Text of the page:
BBC Worldwide, the commercial arm of the broadcaster, is putting in place a product master data management framework to avoid overpayment or underpayment on royalties. Jacob du Toit, enterprise architect at the organisation, will tell the story of BBC Worldwide’s product master data management journey at a forthcoming MDM summit in London.
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Du Toit is part of a five-person team that took its first step on that journey by defining what the organisation should mean by product. “Anything that we sell or license is a product,” he said. This deceptively simple definition took a great deal of brains-cudgelling. For example, an episode of Dr. Who could be productised in more than one way, and even du Toit confesses it is hard always to remember that.
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Delegates to IRM UK’s Master Data Management Summit will hear about BBC Worldwide’s product master data management programme, which began in October and is due to be completed in 2013.
The immediate trigger for the product master data management, or product MDM, activity was a “big programme of work around deal management between the BBC and third parties. This sparked the thought that while [staff speak of ] products managed by BBC Worldwide, they don’t all mean the same thing,” du Toit said.
His advice to others embarking on an MDM journey is not to speak of an MDM journey. “Avoid all techie talk. The first place to start is to define your terms: product, customer. What is a product? What is a customer? Then you need to build relationships in the business, gaining trust. The days of IT sitting in a dungeon are gone forever.”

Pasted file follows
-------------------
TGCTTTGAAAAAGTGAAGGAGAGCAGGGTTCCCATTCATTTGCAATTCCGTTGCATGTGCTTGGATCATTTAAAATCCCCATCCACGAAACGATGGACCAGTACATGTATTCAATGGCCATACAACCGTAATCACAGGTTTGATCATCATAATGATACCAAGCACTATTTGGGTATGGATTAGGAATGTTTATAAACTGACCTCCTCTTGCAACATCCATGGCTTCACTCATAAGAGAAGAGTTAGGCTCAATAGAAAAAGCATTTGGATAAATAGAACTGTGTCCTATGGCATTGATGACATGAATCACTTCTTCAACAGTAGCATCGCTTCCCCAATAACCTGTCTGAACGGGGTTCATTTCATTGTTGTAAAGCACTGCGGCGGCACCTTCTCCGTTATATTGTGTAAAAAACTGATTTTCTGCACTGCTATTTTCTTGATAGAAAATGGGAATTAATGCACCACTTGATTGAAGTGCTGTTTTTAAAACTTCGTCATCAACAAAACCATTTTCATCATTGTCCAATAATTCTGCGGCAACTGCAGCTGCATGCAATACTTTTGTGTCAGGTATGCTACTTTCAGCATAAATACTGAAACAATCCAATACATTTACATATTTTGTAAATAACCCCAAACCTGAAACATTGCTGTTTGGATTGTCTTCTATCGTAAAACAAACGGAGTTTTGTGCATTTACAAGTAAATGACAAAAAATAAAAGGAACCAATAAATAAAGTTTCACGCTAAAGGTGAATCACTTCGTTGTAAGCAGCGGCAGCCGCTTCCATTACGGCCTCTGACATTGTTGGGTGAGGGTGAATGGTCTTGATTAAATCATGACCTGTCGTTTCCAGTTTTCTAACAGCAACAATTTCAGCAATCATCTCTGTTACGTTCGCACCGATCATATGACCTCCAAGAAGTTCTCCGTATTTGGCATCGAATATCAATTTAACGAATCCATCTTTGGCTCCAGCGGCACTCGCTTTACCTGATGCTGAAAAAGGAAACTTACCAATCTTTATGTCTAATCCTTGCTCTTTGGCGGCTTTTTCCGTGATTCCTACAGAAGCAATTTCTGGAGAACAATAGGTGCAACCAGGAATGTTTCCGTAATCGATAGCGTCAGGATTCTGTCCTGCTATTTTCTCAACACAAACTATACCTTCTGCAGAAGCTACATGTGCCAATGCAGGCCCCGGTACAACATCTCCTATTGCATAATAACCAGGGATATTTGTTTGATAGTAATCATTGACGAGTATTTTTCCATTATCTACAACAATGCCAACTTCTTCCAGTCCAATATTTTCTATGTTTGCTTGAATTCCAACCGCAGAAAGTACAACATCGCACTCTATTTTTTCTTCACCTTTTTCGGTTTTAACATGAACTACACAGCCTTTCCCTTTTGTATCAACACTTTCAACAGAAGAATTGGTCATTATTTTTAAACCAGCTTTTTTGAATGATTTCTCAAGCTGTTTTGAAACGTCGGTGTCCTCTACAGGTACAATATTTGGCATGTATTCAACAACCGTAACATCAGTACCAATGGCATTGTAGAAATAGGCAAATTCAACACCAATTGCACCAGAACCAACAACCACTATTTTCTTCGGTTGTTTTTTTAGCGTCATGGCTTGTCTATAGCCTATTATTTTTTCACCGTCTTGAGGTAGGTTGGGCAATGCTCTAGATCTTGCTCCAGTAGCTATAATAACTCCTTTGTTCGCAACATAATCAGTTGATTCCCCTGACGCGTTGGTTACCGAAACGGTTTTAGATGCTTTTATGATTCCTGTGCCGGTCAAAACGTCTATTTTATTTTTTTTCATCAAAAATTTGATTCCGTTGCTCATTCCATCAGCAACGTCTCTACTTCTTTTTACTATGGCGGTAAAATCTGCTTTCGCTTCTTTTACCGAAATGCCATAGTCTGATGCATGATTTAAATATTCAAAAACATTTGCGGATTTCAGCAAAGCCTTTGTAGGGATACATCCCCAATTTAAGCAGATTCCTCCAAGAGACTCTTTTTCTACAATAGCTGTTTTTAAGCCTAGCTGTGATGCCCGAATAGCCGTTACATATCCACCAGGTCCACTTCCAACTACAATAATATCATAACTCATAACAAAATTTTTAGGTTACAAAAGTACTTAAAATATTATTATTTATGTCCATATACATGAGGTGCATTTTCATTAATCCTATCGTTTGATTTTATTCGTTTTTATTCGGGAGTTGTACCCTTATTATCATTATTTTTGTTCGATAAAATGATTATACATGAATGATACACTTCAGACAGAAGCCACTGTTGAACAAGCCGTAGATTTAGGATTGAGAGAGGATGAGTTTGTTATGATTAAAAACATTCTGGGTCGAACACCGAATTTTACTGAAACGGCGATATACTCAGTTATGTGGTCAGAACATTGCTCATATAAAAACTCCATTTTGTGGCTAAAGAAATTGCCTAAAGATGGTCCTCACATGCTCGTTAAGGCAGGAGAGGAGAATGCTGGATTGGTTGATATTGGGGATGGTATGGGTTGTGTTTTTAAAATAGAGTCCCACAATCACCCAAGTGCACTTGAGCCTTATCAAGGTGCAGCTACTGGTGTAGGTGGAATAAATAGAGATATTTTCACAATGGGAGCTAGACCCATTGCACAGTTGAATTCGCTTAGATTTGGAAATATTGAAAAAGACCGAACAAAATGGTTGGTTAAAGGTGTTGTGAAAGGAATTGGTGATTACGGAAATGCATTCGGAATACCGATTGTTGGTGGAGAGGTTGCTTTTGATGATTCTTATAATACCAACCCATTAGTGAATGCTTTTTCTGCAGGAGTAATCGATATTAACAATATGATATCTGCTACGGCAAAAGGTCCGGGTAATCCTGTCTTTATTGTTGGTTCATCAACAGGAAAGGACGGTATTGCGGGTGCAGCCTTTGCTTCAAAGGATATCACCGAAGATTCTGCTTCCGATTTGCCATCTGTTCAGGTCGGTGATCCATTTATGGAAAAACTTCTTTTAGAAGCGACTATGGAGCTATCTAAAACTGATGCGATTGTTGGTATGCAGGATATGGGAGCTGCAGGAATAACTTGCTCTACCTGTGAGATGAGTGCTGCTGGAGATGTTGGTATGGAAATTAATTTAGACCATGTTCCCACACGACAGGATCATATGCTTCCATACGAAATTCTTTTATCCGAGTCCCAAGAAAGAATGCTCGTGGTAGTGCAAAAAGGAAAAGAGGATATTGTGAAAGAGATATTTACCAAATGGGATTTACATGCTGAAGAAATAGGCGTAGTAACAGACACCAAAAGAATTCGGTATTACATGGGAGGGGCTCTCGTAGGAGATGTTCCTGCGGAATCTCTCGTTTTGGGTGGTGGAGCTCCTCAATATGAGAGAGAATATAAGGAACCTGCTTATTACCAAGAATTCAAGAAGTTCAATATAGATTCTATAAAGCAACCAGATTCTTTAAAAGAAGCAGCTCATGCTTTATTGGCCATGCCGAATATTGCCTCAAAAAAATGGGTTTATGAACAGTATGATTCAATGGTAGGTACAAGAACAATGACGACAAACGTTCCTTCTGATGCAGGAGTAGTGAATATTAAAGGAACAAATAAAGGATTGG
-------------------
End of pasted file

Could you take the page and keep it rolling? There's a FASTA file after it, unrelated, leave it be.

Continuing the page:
BBC Worldwide reported a net profit of £160.2 million on revenue of £1.16 billion in the 12 months to the end of March last year. It plans to raise commercial income to £320 million by 2017 . It is organised in five operating businesses: content and production, sales and distribution, consumer products, “consumers and new ventures”, and channels and brands -- such as such as BBC America, UKTV, BBC.com, Dr. Who, Strictly Come Dancing, and Top Gear.
Du Toit explained that a board-level drive to expand the organisation’s business-to-consumer revenue lies, in part, behind the attempts his team is undertaking to make product management more transparent, across B2B as well as B2C. This dual customer focus makes doing product MDM a complicated business, he said.
The project team is starting with audio-visual products -- the programmes as broadcast -- but will extend to physical products, such as DVDs, Blu-Ray Discs, Teletubbies toys, necklaces from Cornwall (“popular in America”) and so on. There is also a sweep of digital products, such as subscriptions to the global version of the BBC iPlayer, video on demand, download to own: all are things licensed or sold. The main benefit is to ensure better reporting for royalties to contributors, so the organisation doesn’t overpay or underpay.
While MDM vendors like to speak of multi-domain, the BBC Worldwide enterprise architect team does “not want to merge the concept of product management into sales. We want a framework that ensures the products are managed regardless of how they are sold. Our focus is on product. The B2B business might be a candidate for customer master data management, but with B2C you just have too many consumers,” du Toit said.
The organisation’s main ERP system is SAP. It uses SAP Business Information Warehouse for finance reporting, HR and sales reporting. It also uses MicroStrategy for business intelligence reporting, du Toit said. But he confirmed that no technology choices have yet been made on the product master data management programme.